Ask students to think in terms of cause and effect when interpreting their specialty research data points and facts.
Ask student groups to develop a concept map for how their specialty is impacting rice production in the Philippines (i.e., the climatologist student group could correlate that increased temperature leads to lower yields). Provide students with an example for how to start a concept map (Figure 6).
Assessment: Ask students to list the factors that their specialty group decided on when creating a concept map. Then ask them to number these factors in order of importance to rice production in the Philippines (the greater the importance, the higher on the list). Inform students that they should bring this write-up for day 3.
Day 3: Food Security Summit
Goal: Student groups connect how changes in climate are impacting agriculture in the context of plant pathology, with specialty groups working together and sharing their knowledge to come up with a solution (i.e., determine possible policy solutions).
Interconnected concept maps (~30 minutes): Randomly split up students into new student groups composed of a minimum of one student specialist per group (four students total). For large classrooms, the maximum number of students per type of specialist should be two (eight students total per group).
Allow each student to introduce their field of expertise or specialty. Then ask each student to describe the cause-and-effect relationships their specialty group outlined to the new group. Specialists in each group should have their assessment from day 2, which outlines, based on their specialty, the factors important to rice production in the Philippines.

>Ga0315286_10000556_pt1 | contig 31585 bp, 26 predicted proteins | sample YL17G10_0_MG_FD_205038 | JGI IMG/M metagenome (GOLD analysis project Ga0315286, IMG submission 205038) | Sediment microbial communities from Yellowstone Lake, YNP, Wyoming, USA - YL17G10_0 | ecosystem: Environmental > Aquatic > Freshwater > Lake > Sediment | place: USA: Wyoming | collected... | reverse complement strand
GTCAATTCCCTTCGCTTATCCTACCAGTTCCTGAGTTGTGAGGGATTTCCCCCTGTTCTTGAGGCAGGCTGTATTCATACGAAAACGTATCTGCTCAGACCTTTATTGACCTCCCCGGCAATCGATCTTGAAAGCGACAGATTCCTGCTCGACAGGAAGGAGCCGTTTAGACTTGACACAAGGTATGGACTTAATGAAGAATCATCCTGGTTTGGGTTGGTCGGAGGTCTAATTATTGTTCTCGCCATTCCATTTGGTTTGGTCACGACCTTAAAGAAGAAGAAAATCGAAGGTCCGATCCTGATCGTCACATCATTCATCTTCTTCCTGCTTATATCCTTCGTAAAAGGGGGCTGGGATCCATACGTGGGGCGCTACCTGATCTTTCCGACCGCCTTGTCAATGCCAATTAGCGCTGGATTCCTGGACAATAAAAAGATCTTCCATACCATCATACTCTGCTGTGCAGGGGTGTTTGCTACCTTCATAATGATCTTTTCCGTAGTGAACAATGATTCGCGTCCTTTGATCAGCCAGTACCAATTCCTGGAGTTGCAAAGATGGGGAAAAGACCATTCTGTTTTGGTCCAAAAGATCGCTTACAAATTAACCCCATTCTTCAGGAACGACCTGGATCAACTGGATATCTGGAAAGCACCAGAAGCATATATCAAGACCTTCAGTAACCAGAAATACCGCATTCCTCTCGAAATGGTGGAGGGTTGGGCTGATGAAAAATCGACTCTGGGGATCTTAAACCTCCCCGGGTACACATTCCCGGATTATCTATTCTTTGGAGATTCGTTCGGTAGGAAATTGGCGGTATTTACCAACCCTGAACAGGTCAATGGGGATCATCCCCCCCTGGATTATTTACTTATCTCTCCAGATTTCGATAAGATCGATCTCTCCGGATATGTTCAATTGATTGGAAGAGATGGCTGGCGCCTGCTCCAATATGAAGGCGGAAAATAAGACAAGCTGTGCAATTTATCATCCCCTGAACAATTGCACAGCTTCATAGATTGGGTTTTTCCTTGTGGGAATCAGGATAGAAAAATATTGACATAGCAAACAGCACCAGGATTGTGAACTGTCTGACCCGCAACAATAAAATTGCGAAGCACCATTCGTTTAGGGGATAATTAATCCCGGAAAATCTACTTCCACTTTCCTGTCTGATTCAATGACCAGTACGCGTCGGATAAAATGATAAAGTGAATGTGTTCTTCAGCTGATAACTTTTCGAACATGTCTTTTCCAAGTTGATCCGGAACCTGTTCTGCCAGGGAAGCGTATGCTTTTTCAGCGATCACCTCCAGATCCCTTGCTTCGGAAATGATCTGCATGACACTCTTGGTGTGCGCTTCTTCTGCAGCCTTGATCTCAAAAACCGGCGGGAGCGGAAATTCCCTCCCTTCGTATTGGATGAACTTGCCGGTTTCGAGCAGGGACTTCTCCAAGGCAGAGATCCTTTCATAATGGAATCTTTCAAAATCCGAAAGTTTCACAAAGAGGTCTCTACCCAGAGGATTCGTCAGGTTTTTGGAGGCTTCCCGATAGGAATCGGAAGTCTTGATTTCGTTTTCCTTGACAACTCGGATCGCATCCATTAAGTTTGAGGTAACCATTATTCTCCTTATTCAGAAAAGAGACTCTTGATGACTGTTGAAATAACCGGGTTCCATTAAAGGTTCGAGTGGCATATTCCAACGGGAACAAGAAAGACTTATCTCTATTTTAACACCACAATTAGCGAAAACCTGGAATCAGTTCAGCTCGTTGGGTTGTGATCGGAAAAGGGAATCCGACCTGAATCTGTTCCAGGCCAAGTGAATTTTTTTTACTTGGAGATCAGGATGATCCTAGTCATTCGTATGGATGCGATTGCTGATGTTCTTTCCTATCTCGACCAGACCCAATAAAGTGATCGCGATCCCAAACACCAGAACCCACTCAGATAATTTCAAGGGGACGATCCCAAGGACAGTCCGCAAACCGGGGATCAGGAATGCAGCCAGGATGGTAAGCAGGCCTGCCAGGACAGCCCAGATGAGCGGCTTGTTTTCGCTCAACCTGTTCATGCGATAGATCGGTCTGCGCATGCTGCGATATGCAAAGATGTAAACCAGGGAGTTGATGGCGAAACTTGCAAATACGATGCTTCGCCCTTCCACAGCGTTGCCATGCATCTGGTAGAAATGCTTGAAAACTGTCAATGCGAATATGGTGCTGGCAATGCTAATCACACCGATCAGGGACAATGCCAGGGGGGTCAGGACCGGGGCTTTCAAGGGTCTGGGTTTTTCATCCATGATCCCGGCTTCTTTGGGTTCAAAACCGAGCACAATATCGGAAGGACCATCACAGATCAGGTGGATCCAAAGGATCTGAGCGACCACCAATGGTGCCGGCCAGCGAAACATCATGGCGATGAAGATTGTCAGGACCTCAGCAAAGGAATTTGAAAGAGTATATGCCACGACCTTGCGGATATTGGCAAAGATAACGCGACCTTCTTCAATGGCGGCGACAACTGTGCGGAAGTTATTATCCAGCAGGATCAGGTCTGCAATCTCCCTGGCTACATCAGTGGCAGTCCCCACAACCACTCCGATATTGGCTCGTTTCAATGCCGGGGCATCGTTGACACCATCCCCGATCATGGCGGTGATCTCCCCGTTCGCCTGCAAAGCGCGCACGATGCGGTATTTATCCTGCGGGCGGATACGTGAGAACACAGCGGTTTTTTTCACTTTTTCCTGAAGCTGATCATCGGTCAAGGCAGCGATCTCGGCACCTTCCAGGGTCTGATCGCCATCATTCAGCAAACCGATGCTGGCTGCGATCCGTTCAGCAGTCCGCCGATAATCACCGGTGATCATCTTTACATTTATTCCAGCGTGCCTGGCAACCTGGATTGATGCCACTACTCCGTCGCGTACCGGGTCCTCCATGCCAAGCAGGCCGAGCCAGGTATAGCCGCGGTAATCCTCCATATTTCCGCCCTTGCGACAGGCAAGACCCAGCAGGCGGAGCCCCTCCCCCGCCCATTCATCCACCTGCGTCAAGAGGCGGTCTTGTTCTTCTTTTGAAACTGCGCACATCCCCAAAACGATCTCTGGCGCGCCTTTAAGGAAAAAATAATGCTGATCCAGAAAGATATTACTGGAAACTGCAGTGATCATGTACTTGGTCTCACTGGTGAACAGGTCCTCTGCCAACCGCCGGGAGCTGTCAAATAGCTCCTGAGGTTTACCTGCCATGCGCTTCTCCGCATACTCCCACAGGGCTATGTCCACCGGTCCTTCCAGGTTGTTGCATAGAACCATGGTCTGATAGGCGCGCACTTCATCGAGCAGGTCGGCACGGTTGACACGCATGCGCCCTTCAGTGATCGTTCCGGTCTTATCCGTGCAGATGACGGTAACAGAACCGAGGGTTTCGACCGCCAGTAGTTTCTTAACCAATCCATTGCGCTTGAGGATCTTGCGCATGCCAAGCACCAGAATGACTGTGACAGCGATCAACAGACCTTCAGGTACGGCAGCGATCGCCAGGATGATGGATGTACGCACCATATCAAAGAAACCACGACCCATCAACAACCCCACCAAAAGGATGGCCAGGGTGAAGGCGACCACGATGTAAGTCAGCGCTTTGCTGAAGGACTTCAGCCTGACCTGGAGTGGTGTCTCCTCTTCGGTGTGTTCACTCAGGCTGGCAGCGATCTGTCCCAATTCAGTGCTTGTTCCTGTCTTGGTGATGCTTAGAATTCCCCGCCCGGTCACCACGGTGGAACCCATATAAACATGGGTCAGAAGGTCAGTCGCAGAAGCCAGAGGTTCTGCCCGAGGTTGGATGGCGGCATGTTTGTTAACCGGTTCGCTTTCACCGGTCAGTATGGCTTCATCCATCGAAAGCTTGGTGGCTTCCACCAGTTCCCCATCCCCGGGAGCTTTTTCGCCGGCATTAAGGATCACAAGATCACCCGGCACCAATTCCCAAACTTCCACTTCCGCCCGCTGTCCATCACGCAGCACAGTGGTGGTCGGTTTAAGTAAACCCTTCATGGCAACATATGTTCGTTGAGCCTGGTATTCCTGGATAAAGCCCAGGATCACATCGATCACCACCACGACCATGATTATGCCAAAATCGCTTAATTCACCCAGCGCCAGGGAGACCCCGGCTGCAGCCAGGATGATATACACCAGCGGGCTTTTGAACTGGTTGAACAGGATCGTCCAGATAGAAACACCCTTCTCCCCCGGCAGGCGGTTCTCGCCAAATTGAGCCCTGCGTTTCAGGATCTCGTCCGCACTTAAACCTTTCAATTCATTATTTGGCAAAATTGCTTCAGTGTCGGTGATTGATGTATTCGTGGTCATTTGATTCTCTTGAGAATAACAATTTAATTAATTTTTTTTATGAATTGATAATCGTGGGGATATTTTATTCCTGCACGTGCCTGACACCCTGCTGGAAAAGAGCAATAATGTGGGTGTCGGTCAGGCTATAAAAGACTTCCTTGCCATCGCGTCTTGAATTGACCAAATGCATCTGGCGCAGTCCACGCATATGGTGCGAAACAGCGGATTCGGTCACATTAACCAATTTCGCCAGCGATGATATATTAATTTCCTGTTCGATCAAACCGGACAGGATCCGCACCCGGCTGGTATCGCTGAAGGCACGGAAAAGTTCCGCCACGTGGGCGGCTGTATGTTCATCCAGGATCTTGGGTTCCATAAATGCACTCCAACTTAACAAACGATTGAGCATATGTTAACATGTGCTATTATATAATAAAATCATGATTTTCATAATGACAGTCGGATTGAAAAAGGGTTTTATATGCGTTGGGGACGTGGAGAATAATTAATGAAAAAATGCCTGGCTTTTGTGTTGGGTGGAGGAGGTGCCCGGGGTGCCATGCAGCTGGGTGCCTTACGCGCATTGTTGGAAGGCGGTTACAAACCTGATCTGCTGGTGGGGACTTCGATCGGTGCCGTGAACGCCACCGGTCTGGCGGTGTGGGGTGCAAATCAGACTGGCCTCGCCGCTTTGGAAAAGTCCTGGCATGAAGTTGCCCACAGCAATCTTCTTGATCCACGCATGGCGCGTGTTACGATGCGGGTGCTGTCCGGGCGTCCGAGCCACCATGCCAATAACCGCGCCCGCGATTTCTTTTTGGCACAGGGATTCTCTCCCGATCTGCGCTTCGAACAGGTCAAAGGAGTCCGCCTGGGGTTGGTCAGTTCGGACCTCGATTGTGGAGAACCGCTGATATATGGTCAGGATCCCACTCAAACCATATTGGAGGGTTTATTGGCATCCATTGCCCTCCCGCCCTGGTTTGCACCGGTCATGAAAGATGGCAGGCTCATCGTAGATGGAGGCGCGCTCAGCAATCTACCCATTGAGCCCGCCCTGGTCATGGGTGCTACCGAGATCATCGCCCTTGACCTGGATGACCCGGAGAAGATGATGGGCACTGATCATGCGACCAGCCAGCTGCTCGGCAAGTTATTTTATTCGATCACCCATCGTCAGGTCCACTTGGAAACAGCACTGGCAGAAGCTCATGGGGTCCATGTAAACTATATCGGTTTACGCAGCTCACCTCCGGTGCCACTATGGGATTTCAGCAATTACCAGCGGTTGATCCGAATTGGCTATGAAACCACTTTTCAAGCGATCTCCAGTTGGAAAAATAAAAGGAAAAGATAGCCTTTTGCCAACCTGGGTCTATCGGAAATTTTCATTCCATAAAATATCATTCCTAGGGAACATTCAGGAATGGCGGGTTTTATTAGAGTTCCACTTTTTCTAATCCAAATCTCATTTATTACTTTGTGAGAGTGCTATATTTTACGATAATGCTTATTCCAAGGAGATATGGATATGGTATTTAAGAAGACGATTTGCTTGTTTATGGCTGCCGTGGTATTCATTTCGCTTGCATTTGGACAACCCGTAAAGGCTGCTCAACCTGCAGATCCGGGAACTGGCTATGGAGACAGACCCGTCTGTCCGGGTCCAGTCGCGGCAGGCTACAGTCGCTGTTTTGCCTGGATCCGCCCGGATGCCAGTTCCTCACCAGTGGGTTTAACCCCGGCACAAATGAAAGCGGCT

Ask student groups to create a concept map incorporating information from each “specialist” in relation to how this could be leading to a decrease in rice yield (Figure 7).
Once student groups have created an interconnected concept map linking how each specialty impacts rice production, ask these groups to come up with a possible solution to stop this food security crisis. Ask students to write this separately from the concept map.
Compare concept maps: Once all groups have completed the concept map, display the maps in the classroom and allow student groups to walk around to compare the different versions created.
Have a class discussion (~30 minutes) comparing and contrasting the interconnected concept maps. Prompt students to explore the importance of addressing the crisis and finding solutions.
Ask students: How are environmental factors impacting the Xoo infection in rice? How is global climate change impacting rice production in the Philippines? Are there any ways we can reduce these expected negative impacts on agricultural systems? What are other aspects that we should be focusing on or considering? Why should we care about an epidemic that is happening in another country?
Have each group propose a solution to the Philippines rice bacterial blight issue. As a class, determine pros/cons to each solution proposed. As a class, vote on the top two best (most feasible and thought-out) policy solutions.